It's becoming increasingly difficult to keep track of all the acronyms for high-definition TV technology--plasma, LED, LCD, DLP, OLED, and now...LPD? A Silicon Valley-based startup called Prysm has developed a Laser Phosphor Display (LPD) that supposedly consumes 75% less power than other display technologies. Prysm also promises that LPD can provide crisp screens that are cheaper to build, have a lower carbon footprint, and last longer than existing HDTV screens.
The LPD system uses lasers to excite phosphors that generate high-resolution pictures. According to Prysm, "As the lasers scan across the surface the phosphors emit in the red, green and blue colors with very rapid response. The lasers then modulate by turning on and off for each pixel to create an image." In comparison, conventional displays use backlights that always remain on, consuming considerably more energy. Prysm claims that its technology is so efficient that a single 55 inch LPD display panel consumes less power than a single light bulb.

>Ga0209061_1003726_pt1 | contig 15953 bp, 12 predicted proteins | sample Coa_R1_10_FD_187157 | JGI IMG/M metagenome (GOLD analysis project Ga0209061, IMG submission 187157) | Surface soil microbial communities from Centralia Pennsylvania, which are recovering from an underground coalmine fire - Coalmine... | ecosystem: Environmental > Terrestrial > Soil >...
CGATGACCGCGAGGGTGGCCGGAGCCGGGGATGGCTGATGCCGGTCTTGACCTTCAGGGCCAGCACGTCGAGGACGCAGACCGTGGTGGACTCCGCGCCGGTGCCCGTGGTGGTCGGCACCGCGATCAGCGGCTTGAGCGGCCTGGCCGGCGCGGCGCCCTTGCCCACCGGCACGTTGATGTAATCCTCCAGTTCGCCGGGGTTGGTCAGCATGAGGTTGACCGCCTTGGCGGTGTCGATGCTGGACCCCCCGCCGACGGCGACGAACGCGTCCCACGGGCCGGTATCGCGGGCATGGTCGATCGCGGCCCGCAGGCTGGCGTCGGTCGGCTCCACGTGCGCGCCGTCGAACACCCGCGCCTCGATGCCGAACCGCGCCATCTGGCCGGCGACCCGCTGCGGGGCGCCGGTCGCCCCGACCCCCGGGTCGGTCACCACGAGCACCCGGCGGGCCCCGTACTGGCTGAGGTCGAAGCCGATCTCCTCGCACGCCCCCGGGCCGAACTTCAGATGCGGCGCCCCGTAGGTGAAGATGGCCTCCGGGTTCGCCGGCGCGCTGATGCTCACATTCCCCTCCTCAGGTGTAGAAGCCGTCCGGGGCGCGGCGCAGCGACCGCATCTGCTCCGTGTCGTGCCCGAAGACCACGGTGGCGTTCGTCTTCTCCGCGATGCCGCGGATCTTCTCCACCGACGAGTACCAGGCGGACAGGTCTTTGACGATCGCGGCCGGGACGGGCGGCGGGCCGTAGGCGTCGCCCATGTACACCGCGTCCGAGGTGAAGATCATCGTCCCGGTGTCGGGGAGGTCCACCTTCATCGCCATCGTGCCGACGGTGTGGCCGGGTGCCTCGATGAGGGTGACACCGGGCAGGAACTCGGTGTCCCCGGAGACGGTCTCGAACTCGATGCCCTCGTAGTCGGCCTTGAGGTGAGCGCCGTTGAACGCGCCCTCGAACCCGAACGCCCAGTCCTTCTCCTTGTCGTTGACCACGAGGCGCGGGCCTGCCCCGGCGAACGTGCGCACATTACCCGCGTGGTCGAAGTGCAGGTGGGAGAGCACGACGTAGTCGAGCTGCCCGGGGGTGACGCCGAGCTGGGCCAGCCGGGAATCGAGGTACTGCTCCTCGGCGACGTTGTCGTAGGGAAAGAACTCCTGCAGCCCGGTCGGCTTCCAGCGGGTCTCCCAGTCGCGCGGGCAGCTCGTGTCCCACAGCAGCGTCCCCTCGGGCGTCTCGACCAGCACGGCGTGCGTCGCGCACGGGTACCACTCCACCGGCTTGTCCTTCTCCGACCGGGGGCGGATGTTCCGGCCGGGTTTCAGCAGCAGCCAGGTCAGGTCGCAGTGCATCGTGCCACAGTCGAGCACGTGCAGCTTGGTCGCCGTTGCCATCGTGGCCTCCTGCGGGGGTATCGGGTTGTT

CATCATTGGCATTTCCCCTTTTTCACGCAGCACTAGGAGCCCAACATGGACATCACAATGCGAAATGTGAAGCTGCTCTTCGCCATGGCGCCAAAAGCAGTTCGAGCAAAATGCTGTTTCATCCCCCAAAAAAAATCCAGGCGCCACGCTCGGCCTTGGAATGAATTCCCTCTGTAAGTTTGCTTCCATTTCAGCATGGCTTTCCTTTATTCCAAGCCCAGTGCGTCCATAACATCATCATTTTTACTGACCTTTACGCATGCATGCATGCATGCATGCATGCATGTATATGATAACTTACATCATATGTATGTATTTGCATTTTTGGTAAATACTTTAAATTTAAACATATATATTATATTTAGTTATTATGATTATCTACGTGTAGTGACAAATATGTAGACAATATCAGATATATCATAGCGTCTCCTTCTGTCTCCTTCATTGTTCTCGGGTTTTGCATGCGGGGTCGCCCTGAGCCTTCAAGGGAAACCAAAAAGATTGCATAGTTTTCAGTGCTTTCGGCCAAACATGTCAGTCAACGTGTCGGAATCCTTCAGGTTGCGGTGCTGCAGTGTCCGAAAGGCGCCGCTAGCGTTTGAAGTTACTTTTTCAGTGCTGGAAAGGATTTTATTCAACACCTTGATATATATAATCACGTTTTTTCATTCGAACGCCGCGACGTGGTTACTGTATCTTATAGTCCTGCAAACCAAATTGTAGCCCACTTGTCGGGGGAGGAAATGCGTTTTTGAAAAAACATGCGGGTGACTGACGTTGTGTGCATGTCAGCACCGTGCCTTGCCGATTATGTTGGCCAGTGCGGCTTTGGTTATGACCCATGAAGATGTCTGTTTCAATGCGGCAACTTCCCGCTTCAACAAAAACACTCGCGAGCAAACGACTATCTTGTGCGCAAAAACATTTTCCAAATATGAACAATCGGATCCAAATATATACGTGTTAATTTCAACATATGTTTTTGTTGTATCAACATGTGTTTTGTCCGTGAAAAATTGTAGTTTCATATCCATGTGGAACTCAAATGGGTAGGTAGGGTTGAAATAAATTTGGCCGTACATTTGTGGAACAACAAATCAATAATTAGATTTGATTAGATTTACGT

Sound too good to be true? It is, at least in the short term. Prysm initially plans to market its technology to commercial vendors, so it's likely that we'll see LPD in sports arenas long before we see it in our living rooms. And we have yet to see a demonstration of LPD technology, so it's hard to say how efficient it really is. But apparently, Prysm has been covertly working on LPD since 2005. In other words, LPD is probably long past the concept stage.